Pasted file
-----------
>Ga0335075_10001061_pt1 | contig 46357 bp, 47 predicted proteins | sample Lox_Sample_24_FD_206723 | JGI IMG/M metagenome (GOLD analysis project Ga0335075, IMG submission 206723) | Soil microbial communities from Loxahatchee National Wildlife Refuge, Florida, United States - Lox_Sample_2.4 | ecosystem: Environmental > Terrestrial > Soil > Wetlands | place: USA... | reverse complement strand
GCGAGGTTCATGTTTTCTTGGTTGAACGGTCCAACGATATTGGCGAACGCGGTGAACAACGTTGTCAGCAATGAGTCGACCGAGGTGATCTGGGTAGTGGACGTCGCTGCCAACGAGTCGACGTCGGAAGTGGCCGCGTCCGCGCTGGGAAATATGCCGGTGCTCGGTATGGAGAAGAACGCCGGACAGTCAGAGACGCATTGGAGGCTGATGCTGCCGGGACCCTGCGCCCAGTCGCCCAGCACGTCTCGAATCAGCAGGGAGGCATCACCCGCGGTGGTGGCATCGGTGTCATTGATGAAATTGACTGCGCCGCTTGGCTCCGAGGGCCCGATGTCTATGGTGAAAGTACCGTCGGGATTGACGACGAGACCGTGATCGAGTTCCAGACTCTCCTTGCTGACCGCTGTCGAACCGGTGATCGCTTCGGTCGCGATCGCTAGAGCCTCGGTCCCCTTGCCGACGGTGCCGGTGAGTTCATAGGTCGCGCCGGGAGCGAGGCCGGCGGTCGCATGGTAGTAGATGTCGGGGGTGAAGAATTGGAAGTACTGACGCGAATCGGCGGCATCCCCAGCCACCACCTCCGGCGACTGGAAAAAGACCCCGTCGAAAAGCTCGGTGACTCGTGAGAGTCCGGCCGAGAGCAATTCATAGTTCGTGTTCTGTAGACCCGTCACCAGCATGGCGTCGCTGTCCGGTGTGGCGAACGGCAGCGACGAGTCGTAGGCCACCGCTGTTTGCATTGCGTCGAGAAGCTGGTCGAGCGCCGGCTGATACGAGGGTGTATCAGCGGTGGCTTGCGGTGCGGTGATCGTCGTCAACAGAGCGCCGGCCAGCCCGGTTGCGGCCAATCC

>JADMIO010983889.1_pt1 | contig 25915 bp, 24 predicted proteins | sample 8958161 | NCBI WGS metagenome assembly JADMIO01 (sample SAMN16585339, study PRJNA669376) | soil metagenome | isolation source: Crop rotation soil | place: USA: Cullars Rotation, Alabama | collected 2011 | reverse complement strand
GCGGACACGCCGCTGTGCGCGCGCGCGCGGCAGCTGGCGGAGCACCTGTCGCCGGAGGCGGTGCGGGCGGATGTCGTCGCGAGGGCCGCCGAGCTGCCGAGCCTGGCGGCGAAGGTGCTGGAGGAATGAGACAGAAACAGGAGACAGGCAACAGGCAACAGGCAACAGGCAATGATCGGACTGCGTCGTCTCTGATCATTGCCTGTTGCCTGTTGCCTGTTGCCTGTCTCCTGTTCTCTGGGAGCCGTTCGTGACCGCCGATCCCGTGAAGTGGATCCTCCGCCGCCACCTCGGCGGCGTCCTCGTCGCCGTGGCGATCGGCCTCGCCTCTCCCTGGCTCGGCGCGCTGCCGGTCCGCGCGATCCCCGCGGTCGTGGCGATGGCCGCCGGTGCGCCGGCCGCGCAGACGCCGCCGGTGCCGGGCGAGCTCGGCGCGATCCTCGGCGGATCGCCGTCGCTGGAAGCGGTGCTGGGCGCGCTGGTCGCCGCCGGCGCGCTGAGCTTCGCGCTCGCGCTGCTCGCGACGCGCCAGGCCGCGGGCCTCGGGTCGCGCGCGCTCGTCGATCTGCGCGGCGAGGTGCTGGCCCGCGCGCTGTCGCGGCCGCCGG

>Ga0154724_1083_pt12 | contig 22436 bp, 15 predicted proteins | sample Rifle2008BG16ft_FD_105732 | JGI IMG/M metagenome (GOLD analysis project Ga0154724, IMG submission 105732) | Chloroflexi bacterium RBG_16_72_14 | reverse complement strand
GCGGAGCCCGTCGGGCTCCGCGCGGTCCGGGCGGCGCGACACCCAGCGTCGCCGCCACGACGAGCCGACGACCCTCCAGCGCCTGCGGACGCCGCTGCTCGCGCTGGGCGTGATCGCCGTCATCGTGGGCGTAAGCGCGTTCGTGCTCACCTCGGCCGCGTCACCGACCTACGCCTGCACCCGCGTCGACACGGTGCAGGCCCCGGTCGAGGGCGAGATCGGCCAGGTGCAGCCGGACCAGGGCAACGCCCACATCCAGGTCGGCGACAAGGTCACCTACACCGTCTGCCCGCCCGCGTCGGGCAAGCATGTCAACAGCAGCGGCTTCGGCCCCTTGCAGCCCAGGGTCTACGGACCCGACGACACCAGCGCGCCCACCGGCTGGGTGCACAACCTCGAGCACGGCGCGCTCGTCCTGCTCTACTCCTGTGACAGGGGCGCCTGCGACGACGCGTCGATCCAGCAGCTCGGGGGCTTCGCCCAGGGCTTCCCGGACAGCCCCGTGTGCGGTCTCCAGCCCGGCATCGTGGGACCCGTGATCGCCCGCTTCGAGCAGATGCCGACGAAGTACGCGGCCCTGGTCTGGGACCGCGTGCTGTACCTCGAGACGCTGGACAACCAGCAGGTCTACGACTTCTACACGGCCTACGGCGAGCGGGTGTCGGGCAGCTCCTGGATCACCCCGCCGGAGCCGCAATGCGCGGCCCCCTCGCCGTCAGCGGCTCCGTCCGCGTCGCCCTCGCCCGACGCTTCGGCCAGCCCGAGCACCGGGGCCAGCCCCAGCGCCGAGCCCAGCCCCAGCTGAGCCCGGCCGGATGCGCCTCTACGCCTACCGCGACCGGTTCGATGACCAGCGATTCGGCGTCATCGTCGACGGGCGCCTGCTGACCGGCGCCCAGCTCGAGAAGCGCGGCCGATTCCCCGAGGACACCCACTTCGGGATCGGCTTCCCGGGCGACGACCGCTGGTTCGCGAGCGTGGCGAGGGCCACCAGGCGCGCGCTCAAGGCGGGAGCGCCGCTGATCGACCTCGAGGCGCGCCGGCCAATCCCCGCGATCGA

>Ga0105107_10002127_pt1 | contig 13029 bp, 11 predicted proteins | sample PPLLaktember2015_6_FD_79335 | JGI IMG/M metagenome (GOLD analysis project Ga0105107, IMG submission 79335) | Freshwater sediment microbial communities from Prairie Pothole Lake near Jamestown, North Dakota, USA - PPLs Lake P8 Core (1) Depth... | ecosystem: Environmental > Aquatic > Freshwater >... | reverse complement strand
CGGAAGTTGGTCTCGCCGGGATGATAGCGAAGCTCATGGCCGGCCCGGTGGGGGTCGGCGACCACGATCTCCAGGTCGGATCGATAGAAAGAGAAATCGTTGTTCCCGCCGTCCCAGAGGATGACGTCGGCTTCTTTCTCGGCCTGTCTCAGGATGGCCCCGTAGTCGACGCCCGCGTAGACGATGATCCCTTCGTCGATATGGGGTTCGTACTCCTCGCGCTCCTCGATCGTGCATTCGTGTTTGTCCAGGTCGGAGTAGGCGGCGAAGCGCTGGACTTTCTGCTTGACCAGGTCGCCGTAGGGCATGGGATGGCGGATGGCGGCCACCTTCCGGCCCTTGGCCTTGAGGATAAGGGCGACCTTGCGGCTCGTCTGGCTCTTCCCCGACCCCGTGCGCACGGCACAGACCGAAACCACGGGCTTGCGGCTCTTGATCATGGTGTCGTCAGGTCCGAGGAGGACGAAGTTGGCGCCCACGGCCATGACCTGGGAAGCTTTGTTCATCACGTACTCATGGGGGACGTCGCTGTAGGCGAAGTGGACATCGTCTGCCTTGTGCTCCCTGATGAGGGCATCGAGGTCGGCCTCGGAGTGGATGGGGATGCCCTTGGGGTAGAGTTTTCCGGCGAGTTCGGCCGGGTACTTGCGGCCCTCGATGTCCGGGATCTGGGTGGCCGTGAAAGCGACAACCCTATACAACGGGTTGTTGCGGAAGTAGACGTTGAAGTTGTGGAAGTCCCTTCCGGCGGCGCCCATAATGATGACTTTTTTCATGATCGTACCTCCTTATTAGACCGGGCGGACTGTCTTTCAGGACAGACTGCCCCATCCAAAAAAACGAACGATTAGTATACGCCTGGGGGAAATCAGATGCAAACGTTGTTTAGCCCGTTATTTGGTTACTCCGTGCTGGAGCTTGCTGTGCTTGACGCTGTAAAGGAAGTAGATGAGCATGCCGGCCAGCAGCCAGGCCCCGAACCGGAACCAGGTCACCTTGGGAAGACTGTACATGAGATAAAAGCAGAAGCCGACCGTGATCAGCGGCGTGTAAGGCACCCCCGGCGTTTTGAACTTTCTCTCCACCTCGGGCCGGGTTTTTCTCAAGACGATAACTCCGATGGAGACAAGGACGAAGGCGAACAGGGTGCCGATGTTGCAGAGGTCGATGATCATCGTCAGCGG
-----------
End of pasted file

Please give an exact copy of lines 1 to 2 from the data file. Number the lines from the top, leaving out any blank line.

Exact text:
>Ga0335075_10001061_pt1 | contig 46357 bp, 47 predicted proteins | sample Lox_Sample_24_FD_206723 | JGI IMG/M metagenome (GOLD analysis project Ga0335075, IMG submission 206723) | Soil microbial communities from Loxahatchee National Wildlife Refuge, Florida, United States - Lox_Sample_2.4 | ecosystem: Environmental > Terrestrial > Soil > Wetlands | place: USA... | reverse complement strand
GCGAGGTTCATGTTTTCTTGGTTGAACGGTCCAACGATATTGGCGAACGCGGTGAACAACGTTGTCAGCAATGAGTCGACCGAGGTGATCTGGGTAGTGGACGTCGCTGCCAACGAGTCGACGTCGGAAGTGGCCGCGTCCGCGCTGGGAAATATGCCGGTGCTCGGTATGGAGAAGAACGCCGGACAGTCAGAGACGCATTGGAGGCTGATGCTGCCGGGACCCTGCGCCCAGTCGCCCAGCACGTCTCGAATCAGCAGGGAGGCATCACCCGCGGTGGTGGCATCGGTGTCATTGATGAAATTGACTGCGCCGCTTGGCTCCGAGGGCCCGATGTCTATGGTGAAAGTACCGTCGGGATTGACGACGAGACCGTGATCGAGTTCCAGACTCTCCTTGCTGACCGCTGTCGAACCGGTGATCGCTTCGGTCGCGATCGCTAGAGCCTCGGTCCCCTTGCCGACGGTGCCGGTGAGTTCATAGGTCGCGCCGGGAGCGAGGCCGGCGGTCGCATGGTAGTAGATGTCGGGGGTGAAGAATTGGAAGTACTGACGCGAATCGGCGGCATCCCCAGCCACCACCTCCGGCGACTGGAAAAAGACCCCGTCGAAAAGCTCGGTGACTCGTGAGAGTCCGGCCGAGAGCAATTCATAGTTCGTGTTCTGTAGACCCGTCACCAGCATGGCGTCGCTGTCCGGTGTGGCGAACGGCAGCGACGAGTCGTAGGCCACCGCTGTTTGCATTGCGTCGAGAAGCTGGTCGAGCGCCGGCTGATACGAGGGTGTATCAGCGGTGGCTTGCGGTGCGGTGATCGTCGTCAACAGAGCGCCGGCCAGCCCGGTTGCGGCCAATCC